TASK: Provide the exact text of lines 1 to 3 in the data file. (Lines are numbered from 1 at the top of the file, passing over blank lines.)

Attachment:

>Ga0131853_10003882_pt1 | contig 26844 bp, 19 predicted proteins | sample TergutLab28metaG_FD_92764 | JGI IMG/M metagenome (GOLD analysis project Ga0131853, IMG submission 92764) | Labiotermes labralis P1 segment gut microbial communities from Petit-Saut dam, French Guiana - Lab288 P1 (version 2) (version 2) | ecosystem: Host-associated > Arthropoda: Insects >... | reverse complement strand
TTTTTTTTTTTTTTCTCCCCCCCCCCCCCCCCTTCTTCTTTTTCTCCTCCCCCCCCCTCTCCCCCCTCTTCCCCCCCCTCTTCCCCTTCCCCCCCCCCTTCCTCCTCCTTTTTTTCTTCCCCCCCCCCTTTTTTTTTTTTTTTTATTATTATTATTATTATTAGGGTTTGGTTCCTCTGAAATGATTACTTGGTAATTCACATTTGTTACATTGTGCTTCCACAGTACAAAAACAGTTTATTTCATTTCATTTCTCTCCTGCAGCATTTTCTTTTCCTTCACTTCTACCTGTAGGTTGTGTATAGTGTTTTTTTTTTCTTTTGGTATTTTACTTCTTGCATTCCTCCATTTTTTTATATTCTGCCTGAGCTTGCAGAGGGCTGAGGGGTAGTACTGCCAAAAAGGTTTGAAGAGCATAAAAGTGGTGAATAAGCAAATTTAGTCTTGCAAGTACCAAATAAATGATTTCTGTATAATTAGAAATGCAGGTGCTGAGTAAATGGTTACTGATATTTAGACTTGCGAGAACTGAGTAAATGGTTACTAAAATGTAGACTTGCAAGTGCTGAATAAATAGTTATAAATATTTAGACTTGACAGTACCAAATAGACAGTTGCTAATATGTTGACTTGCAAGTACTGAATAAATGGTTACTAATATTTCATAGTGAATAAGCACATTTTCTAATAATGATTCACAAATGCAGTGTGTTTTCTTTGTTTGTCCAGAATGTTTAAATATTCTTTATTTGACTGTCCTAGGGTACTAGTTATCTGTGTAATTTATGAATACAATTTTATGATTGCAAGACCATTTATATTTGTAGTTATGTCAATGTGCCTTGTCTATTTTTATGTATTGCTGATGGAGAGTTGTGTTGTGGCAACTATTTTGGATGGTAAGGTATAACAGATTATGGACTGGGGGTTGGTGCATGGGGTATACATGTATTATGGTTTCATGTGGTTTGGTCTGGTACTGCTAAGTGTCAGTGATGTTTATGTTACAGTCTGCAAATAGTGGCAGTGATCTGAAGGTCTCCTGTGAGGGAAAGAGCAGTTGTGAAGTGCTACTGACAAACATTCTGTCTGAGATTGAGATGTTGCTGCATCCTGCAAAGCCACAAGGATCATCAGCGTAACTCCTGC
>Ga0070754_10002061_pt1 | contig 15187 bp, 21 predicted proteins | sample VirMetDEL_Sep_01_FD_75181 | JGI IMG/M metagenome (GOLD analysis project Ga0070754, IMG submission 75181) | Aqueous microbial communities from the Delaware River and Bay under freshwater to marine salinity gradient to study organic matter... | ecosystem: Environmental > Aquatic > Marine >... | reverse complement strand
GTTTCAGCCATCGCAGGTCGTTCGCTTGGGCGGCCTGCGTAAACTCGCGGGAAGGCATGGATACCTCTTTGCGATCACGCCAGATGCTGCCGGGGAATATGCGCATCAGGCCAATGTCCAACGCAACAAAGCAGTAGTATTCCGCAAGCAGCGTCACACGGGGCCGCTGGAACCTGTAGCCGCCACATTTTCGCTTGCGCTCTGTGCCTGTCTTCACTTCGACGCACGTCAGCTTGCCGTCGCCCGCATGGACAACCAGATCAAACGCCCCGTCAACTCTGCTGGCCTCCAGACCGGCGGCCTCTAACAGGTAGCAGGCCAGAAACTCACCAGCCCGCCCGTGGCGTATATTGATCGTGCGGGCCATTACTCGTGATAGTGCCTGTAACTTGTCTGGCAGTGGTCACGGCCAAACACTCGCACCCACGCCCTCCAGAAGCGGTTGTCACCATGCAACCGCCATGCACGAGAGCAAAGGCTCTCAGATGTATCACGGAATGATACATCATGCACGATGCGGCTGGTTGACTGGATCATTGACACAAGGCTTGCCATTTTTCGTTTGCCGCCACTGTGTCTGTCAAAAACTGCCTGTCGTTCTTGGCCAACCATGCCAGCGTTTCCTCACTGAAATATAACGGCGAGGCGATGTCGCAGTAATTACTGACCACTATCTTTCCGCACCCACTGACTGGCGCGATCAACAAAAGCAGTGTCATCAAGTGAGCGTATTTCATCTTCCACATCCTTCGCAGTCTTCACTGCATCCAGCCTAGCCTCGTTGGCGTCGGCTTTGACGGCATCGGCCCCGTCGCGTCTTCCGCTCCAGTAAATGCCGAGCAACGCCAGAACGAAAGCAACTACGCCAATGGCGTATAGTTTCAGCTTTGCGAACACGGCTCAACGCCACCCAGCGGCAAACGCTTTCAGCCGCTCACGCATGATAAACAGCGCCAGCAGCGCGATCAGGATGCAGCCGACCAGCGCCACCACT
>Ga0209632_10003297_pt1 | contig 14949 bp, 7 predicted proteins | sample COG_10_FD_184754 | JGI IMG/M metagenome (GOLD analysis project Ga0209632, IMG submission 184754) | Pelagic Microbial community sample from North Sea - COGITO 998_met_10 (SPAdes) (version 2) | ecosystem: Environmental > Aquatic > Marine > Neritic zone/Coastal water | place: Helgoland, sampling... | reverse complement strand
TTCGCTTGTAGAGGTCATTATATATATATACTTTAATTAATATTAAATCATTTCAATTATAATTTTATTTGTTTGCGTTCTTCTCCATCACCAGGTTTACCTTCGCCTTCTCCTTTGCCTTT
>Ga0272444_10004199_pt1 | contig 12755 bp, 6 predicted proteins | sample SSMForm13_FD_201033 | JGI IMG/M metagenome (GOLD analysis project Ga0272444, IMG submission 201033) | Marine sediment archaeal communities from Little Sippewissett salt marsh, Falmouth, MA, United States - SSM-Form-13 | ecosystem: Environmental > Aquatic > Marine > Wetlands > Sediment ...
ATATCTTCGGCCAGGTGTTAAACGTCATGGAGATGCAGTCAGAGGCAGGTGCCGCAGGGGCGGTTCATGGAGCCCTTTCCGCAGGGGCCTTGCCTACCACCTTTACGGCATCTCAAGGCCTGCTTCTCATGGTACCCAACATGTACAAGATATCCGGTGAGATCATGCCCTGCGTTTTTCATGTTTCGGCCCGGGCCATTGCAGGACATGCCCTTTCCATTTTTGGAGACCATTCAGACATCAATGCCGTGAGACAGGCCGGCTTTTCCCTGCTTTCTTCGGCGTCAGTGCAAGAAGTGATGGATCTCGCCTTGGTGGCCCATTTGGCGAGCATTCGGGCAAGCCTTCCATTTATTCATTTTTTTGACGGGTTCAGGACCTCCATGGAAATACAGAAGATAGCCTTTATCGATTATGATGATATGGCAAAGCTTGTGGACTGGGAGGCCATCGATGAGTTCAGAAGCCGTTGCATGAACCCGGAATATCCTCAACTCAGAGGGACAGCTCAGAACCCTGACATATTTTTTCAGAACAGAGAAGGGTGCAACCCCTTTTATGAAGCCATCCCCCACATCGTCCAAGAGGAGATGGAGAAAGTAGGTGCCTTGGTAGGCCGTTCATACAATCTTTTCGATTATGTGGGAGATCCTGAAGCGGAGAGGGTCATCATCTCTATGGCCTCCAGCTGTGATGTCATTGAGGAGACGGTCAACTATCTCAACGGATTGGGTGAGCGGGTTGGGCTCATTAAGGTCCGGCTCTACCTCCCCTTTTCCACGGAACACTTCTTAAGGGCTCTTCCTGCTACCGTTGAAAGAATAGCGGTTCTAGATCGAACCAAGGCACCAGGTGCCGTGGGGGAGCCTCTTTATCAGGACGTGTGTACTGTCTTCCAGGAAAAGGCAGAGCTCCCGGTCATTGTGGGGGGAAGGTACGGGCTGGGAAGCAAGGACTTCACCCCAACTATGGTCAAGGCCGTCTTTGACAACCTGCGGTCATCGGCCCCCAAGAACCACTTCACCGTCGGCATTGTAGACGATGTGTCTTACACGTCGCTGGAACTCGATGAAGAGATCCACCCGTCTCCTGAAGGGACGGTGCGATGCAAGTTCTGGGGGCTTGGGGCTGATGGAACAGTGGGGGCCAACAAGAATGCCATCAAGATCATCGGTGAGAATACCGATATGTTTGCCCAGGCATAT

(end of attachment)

>Ga0131853_10003882_pt1 | contig 26844 bp, 19 predicted proteins | sample TergutLab28metaG_FD_92764 | JGI IMG/M metagenome (GOLD analysis project Ga0131853, IMG submission 92764) | Labiotermes labralis P1 segment gut microbial communities from Petit-Saut dam, French Guiana - Lab288 P1 (version 2) (version 2) | ecosystem: Host-associated > Arthropoda: Insects >... | reverse complement strand
TTTTTTTTTTTTTTCTCCCCCCCCCCCCCCCCTTCTTCTTTTTCTCCTCCCCCCCCCTCTCCCCCCTCTTCCCCCCCCTCTTCCCCTTCCCCCCCCCCTTCCTCCTCCTTTTTTTCTTCCCCCCCCCCTTTTTTTTTTTTTTTTATTATTATTATTATTATTAGGGTTTGGTTCCTCTGAAATGATTACTTGGTAATTCACATTTGTTACATTGTGCTTCCACAGTACAAAAACAGTTTATTTCATTTCATTTCTCTCCTGCAGCATTTTCTTTTCCTTCACTTCTACCTGTAGGTTGTGTATAGTGTTTTTTTTTTCTTTTGGTATTTTACTTCTTGCATTCCTCCATTTTTTTATATTCTGCCTGAGCTTGCAGAGGGCTGAGGGGTAGTACTGCCAAAAAGGTTTGAAGAGCATAAAAGTGGTGAATAAGCAAATTTAGTCTTGCAAGTACCAAATAAATGATTTCTGTATAATTAGAAATGCAGGTGCTGAGTAAATGGTTACTGATATTTAGACTTGCGAGAACTGAGTAAATGGTTACTAAAATGTAGACTTGCAAGTGCTGAATAAATAGTTATAAATATTTAGACTTGACAGTACCAAATAGACAGTTGCTAATATGTTGACTTGCAAGTACTGAATAAATGGTTACTAATATTTCATAGTGAATAAGCACATTTTCTAATAATGATTCACAAATGCAGTGTGTTTTCTTTGTTTGTCCAGAATGTTTAAATATTCTTTATTTGACTGTCCTAGGGTACTAGTTATCTGTGTAATTTATGAATACAATTTTATGATTGCAAGACCATTTATATTTGTAGTTATGTCAATGTGCCTTGTCTATTTTTATGTATTGCTGATGGAGAGTTGTGTTGTGGCAACTATTTTGGATGGTAAGGTATAACAGATTATGGACTGGGGGTTGGTGCATGGGGTATACATGTATTATGGTTTCATGTGGTTTGGTCTGGTACTGCTAAGTGTCAGTGATGTTTATGTTACAGTCTGCAAATAGTGGCAGTGATCTGAAGGTCTCCTGTGAGGGAAAGAGCAGTTGTGAAGTGCTACTGACAAACATTCTGTCTGAGATTGAGATGTTGCTGCATCCTGCAAAGCCACAAGGATCATCAGCGTAACTCCTGC
>Ga0070754_10002061_pt1 | contig 15187 bp, 21 predicted proteins | sample VirMetDEL_Sep_01_FD_75181 | JGI IMG/M metagenome (GOLD analysis project Ga0070754, IMG submission 75181) | Aqueous microbial communities from the Delaware River and Bay under freshwater to marine salinity gradient to study organic matter... | ecosystem: Environmental > Aquatic > Marine >... | reverse complement strand